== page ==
It is July, and for the first time in three years the Summer Institute of the National Bureau of Economic Research is meeting in-person in Cambridge, Mass. at least for the most part, with some on-line components as well. (In the days before Zoom, venture capitalists used to describe more expensive face-to-face gatherings as “flesh-meets,” to distinguish them from conference calls.) A parallel, pan-European policy research institution, the Centre for Economic Policy Research, now headquartered in Paris, was founded in 1983.
A substantial fraction of the NBER’s 1,700+ research affiliates, who are drawn from colleges and universities mostly in North America, and a few others scattered around the world, will troop through the Sonesta Hotel in east Cambridge over the next three weeks, along with enough colleagues and students to add up to an attendance of some 2,400 persons in all. It is the forty-fifth annual meeting of what has become, in essence, a highly-decentralized Wimbledon-style tournament of applied economists, staged as a science fair, and conducted in a series of high-level seminars.
Wimbledon, in that NBER players are professionally ranked; affliates are selected by peer-review. Decentralized, in that 49 different projects are on the docket, many of them overlapping. Science fair, in that investigators choose their own problems, and rely on agreed-upon methods to study them, while new methods themselves are the subject of a separate annual lecture. Seminars, in that presenters don’t simply read their papers they have written; they briefly describe them, then respond to discussants and badinage.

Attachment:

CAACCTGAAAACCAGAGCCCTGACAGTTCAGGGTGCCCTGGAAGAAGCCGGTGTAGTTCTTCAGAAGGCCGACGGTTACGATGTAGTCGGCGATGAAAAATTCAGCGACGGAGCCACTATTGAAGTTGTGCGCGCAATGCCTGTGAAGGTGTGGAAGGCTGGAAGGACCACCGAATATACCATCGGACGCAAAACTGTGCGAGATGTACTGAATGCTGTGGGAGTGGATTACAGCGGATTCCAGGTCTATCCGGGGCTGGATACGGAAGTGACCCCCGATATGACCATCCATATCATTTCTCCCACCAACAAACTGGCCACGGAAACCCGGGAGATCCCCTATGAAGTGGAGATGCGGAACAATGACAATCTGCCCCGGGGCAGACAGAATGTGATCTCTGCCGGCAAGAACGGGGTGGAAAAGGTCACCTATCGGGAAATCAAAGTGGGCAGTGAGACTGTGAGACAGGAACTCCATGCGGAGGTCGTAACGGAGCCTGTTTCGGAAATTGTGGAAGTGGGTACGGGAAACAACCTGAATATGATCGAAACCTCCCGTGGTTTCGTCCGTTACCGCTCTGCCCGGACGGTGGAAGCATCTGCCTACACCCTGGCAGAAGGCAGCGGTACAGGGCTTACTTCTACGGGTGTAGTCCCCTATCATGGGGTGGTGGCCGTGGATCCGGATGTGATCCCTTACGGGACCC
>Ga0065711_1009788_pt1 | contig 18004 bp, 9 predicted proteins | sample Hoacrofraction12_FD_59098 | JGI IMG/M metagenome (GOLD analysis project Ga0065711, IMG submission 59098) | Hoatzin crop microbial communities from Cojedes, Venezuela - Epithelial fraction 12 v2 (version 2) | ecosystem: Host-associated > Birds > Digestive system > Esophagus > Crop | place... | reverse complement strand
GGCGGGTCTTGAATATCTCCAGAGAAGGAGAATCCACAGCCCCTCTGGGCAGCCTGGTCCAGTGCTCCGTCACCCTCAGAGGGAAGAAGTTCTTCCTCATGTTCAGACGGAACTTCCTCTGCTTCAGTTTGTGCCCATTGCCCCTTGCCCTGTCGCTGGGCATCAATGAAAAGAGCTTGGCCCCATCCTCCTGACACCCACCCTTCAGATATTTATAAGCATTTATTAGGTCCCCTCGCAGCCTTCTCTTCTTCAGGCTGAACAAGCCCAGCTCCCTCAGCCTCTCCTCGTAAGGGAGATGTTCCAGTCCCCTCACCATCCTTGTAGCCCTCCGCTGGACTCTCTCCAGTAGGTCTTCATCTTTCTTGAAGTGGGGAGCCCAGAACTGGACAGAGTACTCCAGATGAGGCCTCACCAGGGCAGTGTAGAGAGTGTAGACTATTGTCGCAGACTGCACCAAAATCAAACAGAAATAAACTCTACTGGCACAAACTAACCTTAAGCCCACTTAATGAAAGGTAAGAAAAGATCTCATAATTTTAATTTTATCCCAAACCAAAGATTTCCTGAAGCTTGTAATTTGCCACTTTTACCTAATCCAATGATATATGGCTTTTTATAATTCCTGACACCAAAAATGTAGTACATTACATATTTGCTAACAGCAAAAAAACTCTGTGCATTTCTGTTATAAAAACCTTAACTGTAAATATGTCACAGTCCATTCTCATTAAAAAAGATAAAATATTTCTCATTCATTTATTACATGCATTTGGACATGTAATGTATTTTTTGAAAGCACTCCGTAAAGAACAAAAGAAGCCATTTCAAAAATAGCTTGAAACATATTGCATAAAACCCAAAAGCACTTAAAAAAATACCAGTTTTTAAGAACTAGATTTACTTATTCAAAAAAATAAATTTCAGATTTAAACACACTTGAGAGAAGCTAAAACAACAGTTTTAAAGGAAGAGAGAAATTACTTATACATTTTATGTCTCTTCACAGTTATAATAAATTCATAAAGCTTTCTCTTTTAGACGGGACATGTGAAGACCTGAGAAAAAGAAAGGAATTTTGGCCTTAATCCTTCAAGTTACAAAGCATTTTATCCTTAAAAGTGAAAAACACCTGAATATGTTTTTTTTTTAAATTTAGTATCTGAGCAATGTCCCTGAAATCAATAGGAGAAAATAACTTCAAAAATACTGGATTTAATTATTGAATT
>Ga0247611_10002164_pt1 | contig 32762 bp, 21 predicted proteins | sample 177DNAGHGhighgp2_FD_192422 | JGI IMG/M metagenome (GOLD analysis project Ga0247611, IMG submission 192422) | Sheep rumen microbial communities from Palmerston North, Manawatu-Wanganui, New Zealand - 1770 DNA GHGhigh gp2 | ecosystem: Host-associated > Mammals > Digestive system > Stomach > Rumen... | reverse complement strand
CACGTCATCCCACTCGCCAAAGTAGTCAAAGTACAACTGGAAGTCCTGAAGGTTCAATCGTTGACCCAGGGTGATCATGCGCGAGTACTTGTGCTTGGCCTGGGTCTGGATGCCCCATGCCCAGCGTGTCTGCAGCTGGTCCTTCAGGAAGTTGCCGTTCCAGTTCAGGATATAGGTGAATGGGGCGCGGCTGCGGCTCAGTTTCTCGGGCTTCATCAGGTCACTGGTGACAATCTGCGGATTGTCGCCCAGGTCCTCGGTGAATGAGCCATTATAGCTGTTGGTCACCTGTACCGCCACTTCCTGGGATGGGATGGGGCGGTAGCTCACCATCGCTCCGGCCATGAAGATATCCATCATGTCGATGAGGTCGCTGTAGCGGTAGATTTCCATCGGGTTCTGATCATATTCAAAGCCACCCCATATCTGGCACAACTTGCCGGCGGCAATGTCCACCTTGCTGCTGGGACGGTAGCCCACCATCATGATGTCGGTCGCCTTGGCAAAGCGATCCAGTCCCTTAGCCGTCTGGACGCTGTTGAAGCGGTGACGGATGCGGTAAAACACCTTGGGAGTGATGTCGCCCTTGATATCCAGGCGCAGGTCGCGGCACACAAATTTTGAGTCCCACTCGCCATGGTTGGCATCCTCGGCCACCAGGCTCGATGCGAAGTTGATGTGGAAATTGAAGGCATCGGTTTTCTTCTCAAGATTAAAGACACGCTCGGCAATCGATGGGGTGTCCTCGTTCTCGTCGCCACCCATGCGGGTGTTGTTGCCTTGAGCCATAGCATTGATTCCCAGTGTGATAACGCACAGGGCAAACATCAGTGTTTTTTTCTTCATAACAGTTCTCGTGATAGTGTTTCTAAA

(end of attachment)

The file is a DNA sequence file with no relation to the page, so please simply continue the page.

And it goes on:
An overall program is here. A detailed day-by-day listing of sessions is here. First Deputy Managing Director of the International Monetary Fund Gita Gopinath, of Harvard University, is slated to deliver the Martin Feldstein Lecture July 19 at 515p EST: Managing a Turn in the Global Financial Cycle.
Meanwhile, a mile down the Charles River, the Russell Sage Foundation Summer Camp in Behavioral Economies has been underway in the Marriott Hotel, some twenty-five or thirty Ph.D. candidates and post-docs studying with leading researchers, under the direction of David Laibson and Matthew Rabin, both of Harvard University.
The Summer Institute is where economic policy approaches are argued among experts. Nobel Prizes emerge mostly from summer camps. EP looks forward to a lot of (virtual) running-around.